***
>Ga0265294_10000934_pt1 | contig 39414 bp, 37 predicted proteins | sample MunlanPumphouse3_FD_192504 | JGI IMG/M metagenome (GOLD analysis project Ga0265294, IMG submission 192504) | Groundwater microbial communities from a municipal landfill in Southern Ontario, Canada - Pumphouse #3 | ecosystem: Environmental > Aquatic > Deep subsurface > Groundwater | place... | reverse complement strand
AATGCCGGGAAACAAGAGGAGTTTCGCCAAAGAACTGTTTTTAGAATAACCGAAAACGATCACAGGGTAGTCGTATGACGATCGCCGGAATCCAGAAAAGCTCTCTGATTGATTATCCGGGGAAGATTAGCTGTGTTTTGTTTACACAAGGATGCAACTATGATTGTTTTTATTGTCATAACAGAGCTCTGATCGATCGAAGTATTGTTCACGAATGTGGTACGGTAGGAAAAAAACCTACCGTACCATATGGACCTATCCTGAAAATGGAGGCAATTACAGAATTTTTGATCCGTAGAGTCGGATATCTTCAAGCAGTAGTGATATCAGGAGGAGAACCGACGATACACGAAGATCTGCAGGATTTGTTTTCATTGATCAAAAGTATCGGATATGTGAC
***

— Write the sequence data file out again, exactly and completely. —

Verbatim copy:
>Ga0265294_10000934_pt1 | contig 39414 bp, 37 predicted proteins | sample MunlanPumphouse3_FD_192504 | JGI IMG/M metagenome (GOLD analysis project Ga0265294, IMG submission 192504) | Groundwater microbial communities from a municipal landfill in Southern Ontario, Canada - Pumphouse #3 | ecosystem: Environmental > Aquatic > Deep subsurface > Groundwater | place... | reverse complement strand
AATGCCGGGAAACAAGAGGAGTTTCGCCAAAGAACTGTTTTTAGAATAACCGAAAACGATCACAGGGTAGTCGTATGACGATCGCCGGAATCCAGAAAAGCTCTCTGATTGATTATCCGGGGAAGATTAGCTGTGTTTTGTTTACACAAGGATGCAACTATGATTGTTTTTATTGTCATAACAGAGCTCTGATCGATCGAAGTATTGTTCACGAATGTGGTACGGTAGGAAAAAAACCTACCGTACCATATGGACCTATCCTGAAAATGGAGGCAATTACAGAATTTTTGATCCGTAGAGTCGGATATCTTCAAGCAGTAGTGATATCAGGAGGAGAACCGACGATACACGAAGATCTGCAGGATTTGTTTTCATTGATCAAAAGTATCGGATATGTGAC